*But was afraid to write about until I had data to back me up. The is the second post in the series.
Last week the League of American Bicyclists released their Women on a Roll research report on women and bicycling. The report breaks down results into five key areas: comfort, convenience, consumer products, confidence and community. Here’s my take on convenience based on my personal experience.
What I knew about CONVENIENCE: Female cyclists shop and run errands by bike more than male cyclists.
Some Statistics from the Women on a Roll report:
Women are far more likely than men to report the following as barriers to bicycling:
- “Lack of time” (29% vs 21%)
- “Inability to carry children and other passengers” (19% vs 7%)
- “Inability to carry more stuff ” (32% vs 20%)
My Personal Experience: If I couldn’t carry things on my bike except what I could fit in a messenger bag I wouldn’t be a daily cyclist. Period. I need to carry a laptop to work every day, I like to pick up groceries and shop for random things after work, and I don’t like how my sweaty I get when I wear a bag on my back.
It wasn’t easy to find equipment I have now. To start, bikes you find at most shops don’t come with racks or baskets and putting them on anything except a touring bike or cruiser is discouraged. When I bought my ’97 Lemond Tourmalet the guy at the shop flat out told me “you can’t put a rack on this bike” when I asked about it. Six years later I did it anyway and it works and looks great.
I now ride a city bike to work because it means I can dress professionally which eliminates the second change of clothing. It also leaves room in my panniers for shopping after work and holding extra layers of outerwear for all sorts of weather. My city bikes are also more practical for big shopping loads on the weekends. Three bags of groceries? No problem. Throwing down the plastic for a new dress coat at Macy’s? No problem. Too bad it took bike industry outsiders like Public Bikes and Linus Bikes to build a bike that lets me do that.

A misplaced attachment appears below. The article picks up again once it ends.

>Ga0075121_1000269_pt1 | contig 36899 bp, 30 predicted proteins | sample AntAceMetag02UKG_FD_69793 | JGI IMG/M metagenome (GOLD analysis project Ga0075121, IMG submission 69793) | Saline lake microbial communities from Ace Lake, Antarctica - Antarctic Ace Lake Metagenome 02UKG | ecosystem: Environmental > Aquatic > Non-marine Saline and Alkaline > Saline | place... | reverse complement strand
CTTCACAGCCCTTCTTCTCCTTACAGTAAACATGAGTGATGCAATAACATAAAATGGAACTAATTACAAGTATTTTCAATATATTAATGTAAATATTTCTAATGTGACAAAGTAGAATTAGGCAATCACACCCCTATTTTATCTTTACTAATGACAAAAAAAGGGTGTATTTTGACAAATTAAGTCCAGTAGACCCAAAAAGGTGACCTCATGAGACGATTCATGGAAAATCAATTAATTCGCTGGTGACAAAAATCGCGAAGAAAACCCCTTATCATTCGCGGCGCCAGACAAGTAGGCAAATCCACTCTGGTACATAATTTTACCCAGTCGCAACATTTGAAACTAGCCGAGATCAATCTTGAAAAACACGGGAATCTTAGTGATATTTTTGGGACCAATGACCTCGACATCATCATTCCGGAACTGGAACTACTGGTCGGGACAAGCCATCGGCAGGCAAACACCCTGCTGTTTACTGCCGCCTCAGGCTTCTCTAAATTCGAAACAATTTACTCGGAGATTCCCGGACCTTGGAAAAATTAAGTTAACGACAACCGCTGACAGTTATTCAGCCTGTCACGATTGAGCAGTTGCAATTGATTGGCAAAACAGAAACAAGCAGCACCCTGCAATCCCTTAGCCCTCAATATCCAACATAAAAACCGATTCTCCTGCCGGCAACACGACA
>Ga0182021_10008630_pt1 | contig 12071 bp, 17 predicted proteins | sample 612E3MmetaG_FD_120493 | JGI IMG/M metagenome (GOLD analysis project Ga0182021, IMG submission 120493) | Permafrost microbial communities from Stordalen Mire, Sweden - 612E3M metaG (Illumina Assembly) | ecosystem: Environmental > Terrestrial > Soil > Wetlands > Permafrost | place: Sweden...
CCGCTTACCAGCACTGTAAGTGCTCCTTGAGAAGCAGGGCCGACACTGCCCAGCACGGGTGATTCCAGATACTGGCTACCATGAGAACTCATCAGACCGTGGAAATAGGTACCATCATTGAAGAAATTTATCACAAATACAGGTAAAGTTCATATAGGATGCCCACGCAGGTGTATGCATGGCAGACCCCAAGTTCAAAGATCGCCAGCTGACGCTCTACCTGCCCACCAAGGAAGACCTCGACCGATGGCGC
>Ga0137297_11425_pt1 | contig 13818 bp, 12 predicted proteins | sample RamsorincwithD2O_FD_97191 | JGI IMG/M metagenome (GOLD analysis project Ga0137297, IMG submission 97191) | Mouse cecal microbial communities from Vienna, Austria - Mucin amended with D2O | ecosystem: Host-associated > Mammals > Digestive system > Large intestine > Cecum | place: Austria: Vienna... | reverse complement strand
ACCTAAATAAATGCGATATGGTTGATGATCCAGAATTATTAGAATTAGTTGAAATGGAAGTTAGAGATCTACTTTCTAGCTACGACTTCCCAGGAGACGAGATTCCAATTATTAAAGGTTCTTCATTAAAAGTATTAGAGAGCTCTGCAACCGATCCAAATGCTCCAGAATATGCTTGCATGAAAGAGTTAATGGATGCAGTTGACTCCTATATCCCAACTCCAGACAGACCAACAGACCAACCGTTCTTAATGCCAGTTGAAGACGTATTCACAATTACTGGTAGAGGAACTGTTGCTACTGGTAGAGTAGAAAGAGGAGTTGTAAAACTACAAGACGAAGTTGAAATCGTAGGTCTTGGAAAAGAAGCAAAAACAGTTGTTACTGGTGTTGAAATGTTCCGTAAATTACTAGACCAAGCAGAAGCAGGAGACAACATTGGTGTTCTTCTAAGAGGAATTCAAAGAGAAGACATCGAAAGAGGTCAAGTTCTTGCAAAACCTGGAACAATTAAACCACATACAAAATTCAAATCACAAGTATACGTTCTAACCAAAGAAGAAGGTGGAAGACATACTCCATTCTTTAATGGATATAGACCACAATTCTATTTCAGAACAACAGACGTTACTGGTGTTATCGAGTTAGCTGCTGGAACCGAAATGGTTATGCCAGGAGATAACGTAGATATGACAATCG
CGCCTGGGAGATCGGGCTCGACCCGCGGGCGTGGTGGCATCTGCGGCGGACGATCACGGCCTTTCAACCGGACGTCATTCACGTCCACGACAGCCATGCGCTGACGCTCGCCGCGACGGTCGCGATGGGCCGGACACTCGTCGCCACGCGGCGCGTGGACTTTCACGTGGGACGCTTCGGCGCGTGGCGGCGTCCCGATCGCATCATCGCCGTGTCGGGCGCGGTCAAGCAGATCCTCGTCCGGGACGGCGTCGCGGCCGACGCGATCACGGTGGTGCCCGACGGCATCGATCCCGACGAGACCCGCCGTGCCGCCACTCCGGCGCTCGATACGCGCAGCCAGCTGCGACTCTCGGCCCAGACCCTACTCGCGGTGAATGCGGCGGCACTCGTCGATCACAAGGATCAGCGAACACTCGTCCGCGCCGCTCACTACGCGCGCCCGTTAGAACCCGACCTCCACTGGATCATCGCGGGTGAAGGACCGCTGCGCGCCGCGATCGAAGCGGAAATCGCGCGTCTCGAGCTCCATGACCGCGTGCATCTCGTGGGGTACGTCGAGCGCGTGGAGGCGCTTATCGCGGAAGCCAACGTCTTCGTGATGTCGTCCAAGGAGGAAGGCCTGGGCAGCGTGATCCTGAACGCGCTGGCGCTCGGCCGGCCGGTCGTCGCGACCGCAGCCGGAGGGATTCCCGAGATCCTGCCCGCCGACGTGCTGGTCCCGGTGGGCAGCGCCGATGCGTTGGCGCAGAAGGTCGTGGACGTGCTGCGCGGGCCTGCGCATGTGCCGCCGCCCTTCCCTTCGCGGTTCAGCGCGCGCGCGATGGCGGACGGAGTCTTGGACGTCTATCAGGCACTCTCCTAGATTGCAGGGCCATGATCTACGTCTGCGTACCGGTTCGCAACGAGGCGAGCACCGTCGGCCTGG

And that’s for me, a woman who’s not a mom with kids to take to day care, to school, to soccer or dance or to the doctor. How easy is it for mothers to find proper equipment locally? Are these places close enough to home or work to have time to zip between them, especially if they were originally chosen based on driving times?
The Impact: In addition to the gear issues mentioned above, traditional programs like Bike to Work Day promote commuting to work (often the longest trips people make all week) and neglect the shorter and often simpler shopping, errand and kid ferrying trips. Often there’s a competition that only measures mileage instead of number of trips which could be just as effective at reducing congestion, pollution and traffic noise.
The emphasis on work commutes also means that routes are planned with office parks and city centers in mind more than short cross-town destinations. So cities create neighborhood greenways that avoid busy retail corridors and then people scratch their heads when they still see bikes riding busy roads. They don’t realize that cyclists are doing the same errands to the grocery, the drug store, the hardware store that they do by car.
I’ve heard people at meetings discourage putting bike lanes on retail streets because of all the driveways, but I’m guessing they don’t shop that much. I don’t love watching out for cars entering or leaving parking lots, but if that’s your destination, you need a comfortable way to get there even if that means you ride a little slower.
For mothers bicycling with children the bike infrastructure discussion from yesterday is even more important. It’s one thing to accept risk for yourself and respond to others’ concerns. Riding with your kids requires a much higher level of confidence that the route will be safe for both of you and your little sweeties.
How often do you shop or do errands by bike? Do you ride with your kids to school or after-school activities? What were the biggest barriers you faced doing so?